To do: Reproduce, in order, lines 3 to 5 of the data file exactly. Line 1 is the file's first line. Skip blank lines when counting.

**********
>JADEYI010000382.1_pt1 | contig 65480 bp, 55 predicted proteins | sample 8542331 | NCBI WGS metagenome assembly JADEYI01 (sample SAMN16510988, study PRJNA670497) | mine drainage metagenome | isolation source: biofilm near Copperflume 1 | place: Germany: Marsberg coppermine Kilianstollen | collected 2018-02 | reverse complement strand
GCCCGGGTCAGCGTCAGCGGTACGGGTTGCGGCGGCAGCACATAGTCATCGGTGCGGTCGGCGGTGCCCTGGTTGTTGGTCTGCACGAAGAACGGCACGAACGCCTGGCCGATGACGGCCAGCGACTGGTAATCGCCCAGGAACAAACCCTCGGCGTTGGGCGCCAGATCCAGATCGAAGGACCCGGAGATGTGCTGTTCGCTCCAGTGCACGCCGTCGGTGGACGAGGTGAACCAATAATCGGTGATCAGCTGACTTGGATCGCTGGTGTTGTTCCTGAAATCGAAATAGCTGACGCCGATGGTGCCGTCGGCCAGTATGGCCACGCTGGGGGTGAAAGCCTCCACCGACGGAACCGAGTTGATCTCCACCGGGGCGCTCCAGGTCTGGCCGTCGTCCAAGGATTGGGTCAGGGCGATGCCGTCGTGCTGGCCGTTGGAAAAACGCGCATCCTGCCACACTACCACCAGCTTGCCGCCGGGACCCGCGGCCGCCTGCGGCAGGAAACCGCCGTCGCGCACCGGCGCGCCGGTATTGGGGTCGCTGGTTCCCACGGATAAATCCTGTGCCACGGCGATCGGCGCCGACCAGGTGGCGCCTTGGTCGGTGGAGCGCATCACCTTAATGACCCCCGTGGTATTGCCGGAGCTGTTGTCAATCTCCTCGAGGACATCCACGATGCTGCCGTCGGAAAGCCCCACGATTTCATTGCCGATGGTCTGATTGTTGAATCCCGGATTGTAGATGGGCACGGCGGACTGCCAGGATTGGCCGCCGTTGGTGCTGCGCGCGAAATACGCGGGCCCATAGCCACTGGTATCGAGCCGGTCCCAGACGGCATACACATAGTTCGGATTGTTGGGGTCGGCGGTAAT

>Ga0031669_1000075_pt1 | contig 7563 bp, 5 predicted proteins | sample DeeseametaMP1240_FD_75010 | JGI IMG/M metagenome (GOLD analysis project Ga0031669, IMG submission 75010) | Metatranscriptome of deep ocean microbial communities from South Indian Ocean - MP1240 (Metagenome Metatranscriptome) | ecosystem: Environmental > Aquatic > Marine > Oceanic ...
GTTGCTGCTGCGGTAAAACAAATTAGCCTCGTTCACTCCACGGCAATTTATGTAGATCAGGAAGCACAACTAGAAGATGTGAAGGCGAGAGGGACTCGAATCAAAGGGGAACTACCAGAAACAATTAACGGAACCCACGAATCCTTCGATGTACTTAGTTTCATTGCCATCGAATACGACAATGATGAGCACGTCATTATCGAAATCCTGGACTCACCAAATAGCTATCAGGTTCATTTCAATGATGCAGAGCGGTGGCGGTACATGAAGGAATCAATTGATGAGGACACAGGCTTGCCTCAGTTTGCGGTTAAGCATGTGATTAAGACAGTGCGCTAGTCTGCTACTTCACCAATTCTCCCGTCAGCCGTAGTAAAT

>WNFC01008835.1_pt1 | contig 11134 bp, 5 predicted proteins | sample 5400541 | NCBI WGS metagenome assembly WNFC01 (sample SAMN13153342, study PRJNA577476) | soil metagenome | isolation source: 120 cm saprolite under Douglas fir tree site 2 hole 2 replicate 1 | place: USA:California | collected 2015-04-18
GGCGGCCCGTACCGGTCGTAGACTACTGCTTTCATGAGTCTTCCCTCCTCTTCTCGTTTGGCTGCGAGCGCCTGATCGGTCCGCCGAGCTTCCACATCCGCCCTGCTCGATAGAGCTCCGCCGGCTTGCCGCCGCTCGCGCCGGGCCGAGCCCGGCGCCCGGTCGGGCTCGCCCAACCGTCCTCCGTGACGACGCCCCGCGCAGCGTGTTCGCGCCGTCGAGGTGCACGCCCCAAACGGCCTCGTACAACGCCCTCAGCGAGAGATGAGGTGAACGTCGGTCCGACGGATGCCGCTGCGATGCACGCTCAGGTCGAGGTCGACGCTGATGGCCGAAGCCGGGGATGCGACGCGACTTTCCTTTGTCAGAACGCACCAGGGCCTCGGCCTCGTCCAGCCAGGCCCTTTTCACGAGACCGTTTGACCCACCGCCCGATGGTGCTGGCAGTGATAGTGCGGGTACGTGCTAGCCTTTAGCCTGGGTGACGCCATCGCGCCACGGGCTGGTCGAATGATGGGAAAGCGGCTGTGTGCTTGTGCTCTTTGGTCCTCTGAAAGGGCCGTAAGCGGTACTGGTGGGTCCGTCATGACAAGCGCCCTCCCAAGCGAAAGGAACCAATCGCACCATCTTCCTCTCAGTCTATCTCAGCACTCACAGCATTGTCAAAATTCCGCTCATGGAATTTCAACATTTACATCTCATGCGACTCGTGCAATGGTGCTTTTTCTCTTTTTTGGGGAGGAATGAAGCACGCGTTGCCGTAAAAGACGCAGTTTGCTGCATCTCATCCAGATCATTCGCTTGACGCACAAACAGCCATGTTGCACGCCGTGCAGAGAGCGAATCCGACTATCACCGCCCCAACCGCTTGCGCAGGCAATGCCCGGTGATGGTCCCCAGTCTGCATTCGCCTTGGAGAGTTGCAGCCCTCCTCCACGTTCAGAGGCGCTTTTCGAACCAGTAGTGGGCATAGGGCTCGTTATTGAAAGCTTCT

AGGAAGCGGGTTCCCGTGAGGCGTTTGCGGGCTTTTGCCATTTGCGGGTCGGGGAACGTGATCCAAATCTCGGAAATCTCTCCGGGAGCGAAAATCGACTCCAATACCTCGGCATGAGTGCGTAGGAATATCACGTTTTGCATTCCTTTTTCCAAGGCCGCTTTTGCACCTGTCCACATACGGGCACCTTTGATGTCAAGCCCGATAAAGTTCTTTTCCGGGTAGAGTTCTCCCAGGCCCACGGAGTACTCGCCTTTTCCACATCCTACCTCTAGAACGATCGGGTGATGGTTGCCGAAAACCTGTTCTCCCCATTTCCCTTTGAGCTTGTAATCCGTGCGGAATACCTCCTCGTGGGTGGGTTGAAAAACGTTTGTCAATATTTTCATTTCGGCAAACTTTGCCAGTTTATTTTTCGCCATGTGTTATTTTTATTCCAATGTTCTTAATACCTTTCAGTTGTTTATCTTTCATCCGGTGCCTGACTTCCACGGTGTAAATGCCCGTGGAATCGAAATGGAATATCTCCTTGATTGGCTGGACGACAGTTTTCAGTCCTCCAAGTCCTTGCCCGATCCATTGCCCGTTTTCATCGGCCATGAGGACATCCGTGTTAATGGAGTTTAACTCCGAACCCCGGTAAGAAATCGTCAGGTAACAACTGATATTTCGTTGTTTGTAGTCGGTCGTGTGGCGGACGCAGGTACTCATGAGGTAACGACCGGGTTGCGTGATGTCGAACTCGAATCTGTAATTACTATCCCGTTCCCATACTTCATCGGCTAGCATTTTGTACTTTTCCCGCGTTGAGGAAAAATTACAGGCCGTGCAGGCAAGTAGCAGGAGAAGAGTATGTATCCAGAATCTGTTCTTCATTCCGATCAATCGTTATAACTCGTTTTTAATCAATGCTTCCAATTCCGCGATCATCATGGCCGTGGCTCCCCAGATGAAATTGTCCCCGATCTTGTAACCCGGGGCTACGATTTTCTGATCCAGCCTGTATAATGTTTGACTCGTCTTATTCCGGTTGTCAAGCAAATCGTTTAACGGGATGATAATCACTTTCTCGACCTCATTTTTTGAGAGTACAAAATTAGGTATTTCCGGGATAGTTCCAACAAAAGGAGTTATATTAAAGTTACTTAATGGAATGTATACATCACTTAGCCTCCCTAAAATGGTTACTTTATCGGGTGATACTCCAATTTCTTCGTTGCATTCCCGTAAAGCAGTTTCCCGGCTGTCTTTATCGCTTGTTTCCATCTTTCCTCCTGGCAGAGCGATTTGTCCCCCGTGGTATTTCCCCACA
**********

>Ga0031669_1000075_pt1 | contig 7563 bp, 5 predicted proteins | sample DeeseametaMP1240_FD_75010 | JGI IMG/M metagenome (GOLD analysis project Ga0031669, IMG submission 75010) | Metatranscriptome of deep ocean microbial communities from South Indian Ocean - MP1240 (Metagenome Metatranscriptome) | ecosystem: Environmental > Aquatic > Marine > Oceanic ...
GTTGCTGCTGCGGTAAAACAAATTAGCCTCGTTCACTCCACGGCAATTTATGTAGATCAGGAAGCACAACTAGAAGATGTGAAGGCGAGAGGGACTCGAATCAAAGGGGAACTACCAGAAACAATTAACGGAACCCACGAATCCTTCGATGTACTTAGTTTCATTGCCATCGAATACGACAATGATGAGCACGTCATTATCGAAATCCTGGACTCACCAAATAGCTATCAGGTTCATTTCAATGATGCAGAGCGGTGGCGGTACATGAAGGAATCAATTGATGAGGACACAGGCTTGCCTCAGTTTGCGGTTAAGCATGTGATTAAGACAGTGCGCTAGTCTGCTACTTCACCAATTCTCCCGTCAGCCGTAGTAAAT

>WNFC01008835.1_pt1 | contig 11134 bp, 5 predicted proteins | sample 5400541 | NCBI WGS metagenome assembly WNFC01 (sample SAMN13153342, study PRJNA577476) | soil metagenome | isolation source: 120 cm saprolite under Douglas fir tree site 2 hole 2 replicate 1 | place: USA:California | collected 2015-04-18